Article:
Interior Secretary Deb Haaland Testifies In Historic Hearing On Indian Boarding Schools

For the first time, the U.S. government is formally acknowledging the scope of its former policy aimed at erasing Native American identity.

Interior Secretary Deb Haaland delivered devastating testimony Wednesday about the U.S. government’s decades-long policy of forcibly removing Native American children from their families and putting them into violent, far-away boarding schools intended to assimilate them into white culture.

“The consequences of federal Indian boarding school policies — including the intergenerational trauma caused by forced family separation and cultural eradication—were inflicted on generations of children as young as 4 years old and are heartbreaking,” Haaland told the Senate Committee on Indian Affairs, which held a hearing to review a first-of-its-kind investigative report from the Interior Department that examines how, exactly, the government set up its policy for rounding up Indigenous children for all those years.

The report marks the first time in more than 200 years that the U.S. has formally reviewed or even acknowledged the scope and breadth of its former policies aimed at erasing Native American culture, language and people.

The Interior Department ran hundreds of these boarding schools from 1819 to 1969 all over the country. Tens of thousands of children endured extensive psychological, physical and sexual abuse. Some died. Others simply disappeared. The goal of these schools, as the founder of one of the flagship boarding schools, Lt. Col. Richard Henry Pratt, put it in 1879, was to “Kill the Indian, save the man.”

Haaland, the nation’s first Native American Cabinet secretary, shared some of the report’s key findings with the committee. The report is part of a broader effort at the Interior Department, along with a legislative effort in Congress, to help bring overdue reconciliation and healing to Indigenous people.

The department’s review of federal records found that the government targeted the removal of Indigenous children as part of a broader effort to take land away from tribes. The report also found that the federal Indian boarding school system consisted of 408 schools across 37 states or then-territories, including 21 in Alaska and seven in Hawaii.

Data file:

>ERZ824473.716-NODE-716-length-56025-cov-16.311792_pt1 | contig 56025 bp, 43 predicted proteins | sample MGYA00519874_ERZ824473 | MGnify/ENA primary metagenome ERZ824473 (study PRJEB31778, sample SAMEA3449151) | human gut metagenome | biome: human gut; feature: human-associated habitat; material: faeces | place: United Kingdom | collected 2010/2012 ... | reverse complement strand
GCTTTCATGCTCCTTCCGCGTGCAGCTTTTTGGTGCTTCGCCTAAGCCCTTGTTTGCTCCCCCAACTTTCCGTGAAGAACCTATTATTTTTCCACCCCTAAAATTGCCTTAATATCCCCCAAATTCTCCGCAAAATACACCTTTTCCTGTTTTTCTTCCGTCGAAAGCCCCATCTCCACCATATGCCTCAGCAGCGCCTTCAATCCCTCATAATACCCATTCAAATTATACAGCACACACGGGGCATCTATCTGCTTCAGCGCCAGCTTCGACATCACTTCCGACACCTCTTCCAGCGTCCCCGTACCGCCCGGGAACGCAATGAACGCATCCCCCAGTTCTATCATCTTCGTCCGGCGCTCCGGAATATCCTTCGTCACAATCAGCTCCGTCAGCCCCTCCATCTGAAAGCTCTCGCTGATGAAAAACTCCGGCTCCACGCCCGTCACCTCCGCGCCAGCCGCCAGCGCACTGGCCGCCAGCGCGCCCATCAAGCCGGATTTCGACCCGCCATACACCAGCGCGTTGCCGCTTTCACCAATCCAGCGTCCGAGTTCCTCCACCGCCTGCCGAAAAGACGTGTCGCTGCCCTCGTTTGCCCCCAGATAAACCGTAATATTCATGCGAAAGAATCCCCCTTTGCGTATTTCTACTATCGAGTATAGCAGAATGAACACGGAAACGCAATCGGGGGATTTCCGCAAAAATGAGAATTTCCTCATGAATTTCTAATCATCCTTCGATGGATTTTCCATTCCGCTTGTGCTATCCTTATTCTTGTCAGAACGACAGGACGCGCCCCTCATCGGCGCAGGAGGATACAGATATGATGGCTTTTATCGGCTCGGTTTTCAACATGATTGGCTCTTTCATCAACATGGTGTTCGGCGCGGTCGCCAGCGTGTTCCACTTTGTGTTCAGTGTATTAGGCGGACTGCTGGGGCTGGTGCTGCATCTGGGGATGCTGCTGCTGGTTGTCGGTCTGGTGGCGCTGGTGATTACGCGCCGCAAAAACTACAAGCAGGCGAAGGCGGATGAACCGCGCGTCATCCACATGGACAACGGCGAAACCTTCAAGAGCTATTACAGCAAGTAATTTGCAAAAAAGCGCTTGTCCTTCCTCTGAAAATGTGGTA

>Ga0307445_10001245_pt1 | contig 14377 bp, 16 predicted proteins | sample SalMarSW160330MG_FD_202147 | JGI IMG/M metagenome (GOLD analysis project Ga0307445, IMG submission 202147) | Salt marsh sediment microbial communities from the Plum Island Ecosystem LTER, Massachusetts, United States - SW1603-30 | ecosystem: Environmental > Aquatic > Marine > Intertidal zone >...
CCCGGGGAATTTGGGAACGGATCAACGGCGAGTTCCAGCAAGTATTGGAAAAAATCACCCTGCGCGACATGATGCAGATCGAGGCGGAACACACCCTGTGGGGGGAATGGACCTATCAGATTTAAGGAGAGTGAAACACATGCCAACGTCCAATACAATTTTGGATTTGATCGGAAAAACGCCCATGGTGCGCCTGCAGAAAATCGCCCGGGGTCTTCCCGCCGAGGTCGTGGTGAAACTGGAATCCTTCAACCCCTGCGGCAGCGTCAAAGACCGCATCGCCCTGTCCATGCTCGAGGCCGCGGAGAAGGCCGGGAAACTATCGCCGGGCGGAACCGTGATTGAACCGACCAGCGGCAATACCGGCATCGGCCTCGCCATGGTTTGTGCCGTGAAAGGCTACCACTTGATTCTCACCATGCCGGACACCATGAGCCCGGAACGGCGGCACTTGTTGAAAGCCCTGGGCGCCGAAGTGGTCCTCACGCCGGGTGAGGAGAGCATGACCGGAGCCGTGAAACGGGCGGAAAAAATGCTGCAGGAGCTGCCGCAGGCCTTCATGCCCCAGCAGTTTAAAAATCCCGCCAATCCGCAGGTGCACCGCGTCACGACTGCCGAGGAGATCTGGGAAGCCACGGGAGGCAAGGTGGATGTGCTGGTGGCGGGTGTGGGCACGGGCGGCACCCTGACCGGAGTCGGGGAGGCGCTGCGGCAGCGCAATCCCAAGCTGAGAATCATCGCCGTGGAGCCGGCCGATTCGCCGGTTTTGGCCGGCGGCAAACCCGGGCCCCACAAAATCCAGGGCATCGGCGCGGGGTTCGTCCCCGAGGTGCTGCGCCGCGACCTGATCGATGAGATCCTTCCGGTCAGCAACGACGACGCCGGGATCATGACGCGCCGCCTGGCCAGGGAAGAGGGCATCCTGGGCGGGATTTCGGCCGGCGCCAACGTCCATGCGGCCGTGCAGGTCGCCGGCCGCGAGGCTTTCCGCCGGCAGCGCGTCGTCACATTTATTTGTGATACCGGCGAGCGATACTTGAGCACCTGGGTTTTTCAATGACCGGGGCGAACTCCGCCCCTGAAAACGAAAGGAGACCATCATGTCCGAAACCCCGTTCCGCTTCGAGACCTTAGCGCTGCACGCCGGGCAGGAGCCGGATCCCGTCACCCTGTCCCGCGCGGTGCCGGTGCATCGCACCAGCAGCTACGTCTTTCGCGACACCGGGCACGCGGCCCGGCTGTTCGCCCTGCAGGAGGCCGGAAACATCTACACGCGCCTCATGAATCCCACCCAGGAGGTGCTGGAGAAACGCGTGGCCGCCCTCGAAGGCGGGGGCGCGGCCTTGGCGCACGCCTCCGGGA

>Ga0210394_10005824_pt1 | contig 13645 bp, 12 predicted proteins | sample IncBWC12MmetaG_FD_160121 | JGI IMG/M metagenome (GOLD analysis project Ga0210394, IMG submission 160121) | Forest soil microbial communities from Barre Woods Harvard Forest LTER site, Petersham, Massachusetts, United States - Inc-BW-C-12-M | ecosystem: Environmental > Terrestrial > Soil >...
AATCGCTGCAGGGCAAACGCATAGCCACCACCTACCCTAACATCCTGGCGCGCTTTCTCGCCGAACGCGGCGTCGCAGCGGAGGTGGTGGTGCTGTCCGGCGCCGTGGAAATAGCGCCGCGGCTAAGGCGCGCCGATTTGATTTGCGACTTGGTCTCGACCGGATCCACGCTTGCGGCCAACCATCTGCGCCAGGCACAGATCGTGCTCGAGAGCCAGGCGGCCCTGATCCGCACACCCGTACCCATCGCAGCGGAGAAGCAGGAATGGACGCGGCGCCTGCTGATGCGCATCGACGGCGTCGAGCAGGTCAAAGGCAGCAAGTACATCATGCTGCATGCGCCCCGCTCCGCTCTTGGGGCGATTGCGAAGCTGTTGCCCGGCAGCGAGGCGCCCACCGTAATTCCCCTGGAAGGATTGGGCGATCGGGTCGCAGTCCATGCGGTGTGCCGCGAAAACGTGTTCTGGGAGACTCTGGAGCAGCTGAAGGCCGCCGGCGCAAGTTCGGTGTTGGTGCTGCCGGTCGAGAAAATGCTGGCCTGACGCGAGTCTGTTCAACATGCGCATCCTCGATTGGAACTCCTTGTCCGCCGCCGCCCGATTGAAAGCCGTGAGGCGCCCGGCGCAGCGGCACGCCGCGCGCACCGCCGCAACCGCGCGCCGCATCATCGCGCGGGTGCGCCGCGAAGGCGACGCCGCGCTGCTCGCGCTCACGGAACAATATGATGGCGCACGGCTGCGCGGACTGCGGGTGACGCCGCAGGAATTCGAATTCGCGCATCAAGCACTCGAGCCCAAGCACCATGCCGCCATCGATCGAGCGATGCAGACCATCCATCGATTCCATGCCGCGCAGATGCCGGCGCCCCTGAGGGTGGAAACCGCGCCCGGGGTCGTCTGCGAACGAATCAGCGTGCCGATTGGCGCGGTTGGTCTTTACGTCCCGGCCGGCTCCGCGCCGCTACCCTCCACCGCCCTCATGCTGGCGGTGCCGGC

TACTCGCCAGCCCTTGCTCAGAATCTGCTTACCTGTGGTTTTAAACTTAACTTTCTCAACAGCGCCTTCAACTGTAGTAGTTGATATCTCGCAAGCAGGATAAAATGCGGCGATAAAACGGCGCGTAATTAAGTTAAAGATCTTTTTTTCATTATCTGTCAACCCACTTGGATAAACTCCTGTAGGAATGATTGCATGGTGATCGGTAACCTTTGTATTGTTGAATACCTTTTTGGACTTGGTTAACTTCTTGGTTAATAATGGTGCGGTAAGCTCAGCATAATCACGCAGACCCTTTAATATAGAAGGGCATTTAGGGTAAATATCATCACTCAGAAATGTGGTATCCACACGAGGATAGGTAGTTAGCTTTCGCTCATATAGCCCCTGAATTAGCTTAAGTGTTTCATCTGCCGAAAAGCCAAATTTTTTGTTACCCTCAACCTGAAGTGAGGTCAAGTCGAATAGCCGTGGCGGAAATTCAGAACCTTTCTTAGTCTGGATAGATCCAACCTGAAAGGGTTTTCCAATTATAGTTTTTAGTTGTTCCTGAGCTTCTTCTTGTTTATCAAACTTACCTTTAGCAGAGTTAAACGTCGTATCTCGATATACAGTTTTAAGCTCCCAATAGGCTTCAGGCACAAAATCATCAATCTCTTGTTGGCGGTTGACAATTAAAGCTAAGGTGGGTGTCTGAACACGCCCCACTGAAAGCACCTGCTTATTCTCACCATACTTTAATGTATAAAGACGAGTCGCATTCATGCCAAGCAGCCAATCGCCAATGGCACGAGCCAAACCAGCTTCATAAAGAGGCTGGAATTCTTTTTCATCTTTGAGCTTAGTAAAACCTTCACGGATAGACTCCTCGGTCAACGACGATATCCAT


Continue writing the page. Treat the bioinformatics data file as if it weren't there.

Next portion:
In addition, the report found that roughly 50% of federal Indian boarding schools may have received money or personnel from a religious institution or organization. At times the federal government paid religious groups for Native children to enter federal Indian boarding schools that these institutions and organizations operated.

“Like all Native people, I am a product of these horrific assimilation-era policies,” Haaland said, choking up. “My grandparents were removed from their families to federal Indian boarding schools when they were only 8 years old and forced to live away from their parents … until they were 13 years old.”

"Like all Native people, I am a product of these horrific assimilation-era policies, Interior Secretary Deb Haaland testified to the Senate Committee on Indian Affairs.
"Like all Native people, I am a product of these horrific assimilation-era policies, Interior Secretary Deb Haaland testified to the Senate Committee on Indian Affairs.
Kevin Dietsch via Getty Images

The interior secretary said investigators have identified at least 53 schools with marked or unmarked burial sites where Native American children’s bodies were put when they died at school. The report shared in Wednesday’s hearing is Volume 1; the next volume is expected to identify more burial sites and potentially more details about Indian boarding school sites, the children who were there and the operating dates of facilities.

Interior Department officials also plan to start going into tribal communities and hearing from survivors of former Indian boarding schools and descendants of students. The first listening session will take place in Oklahoma, and the department is working with the Department of Health and Human Services to have medical providers on site to help people work through the trauma they may feel in retelling what they or their families have been through.

“We’re working with tribes to make sure we are reaching out, so they are helping us design where to have sessions,” Haaland told the committee. “We want to make sure we are documenting this. If folks want to share publicly, they can. We will close this off to the public so if people don’t want to share with the public, they can.”

The interior secretary noted that it wasn’t lost on her that she is now leading the department that once tried to wipe out Native American people, including her.

“I am in a unique position to address the lasting impacts of these policies,” said Haaland. “I now have direct oversight over the very department that operated and oversaw the implementation of the federal Indian boarding school system.”

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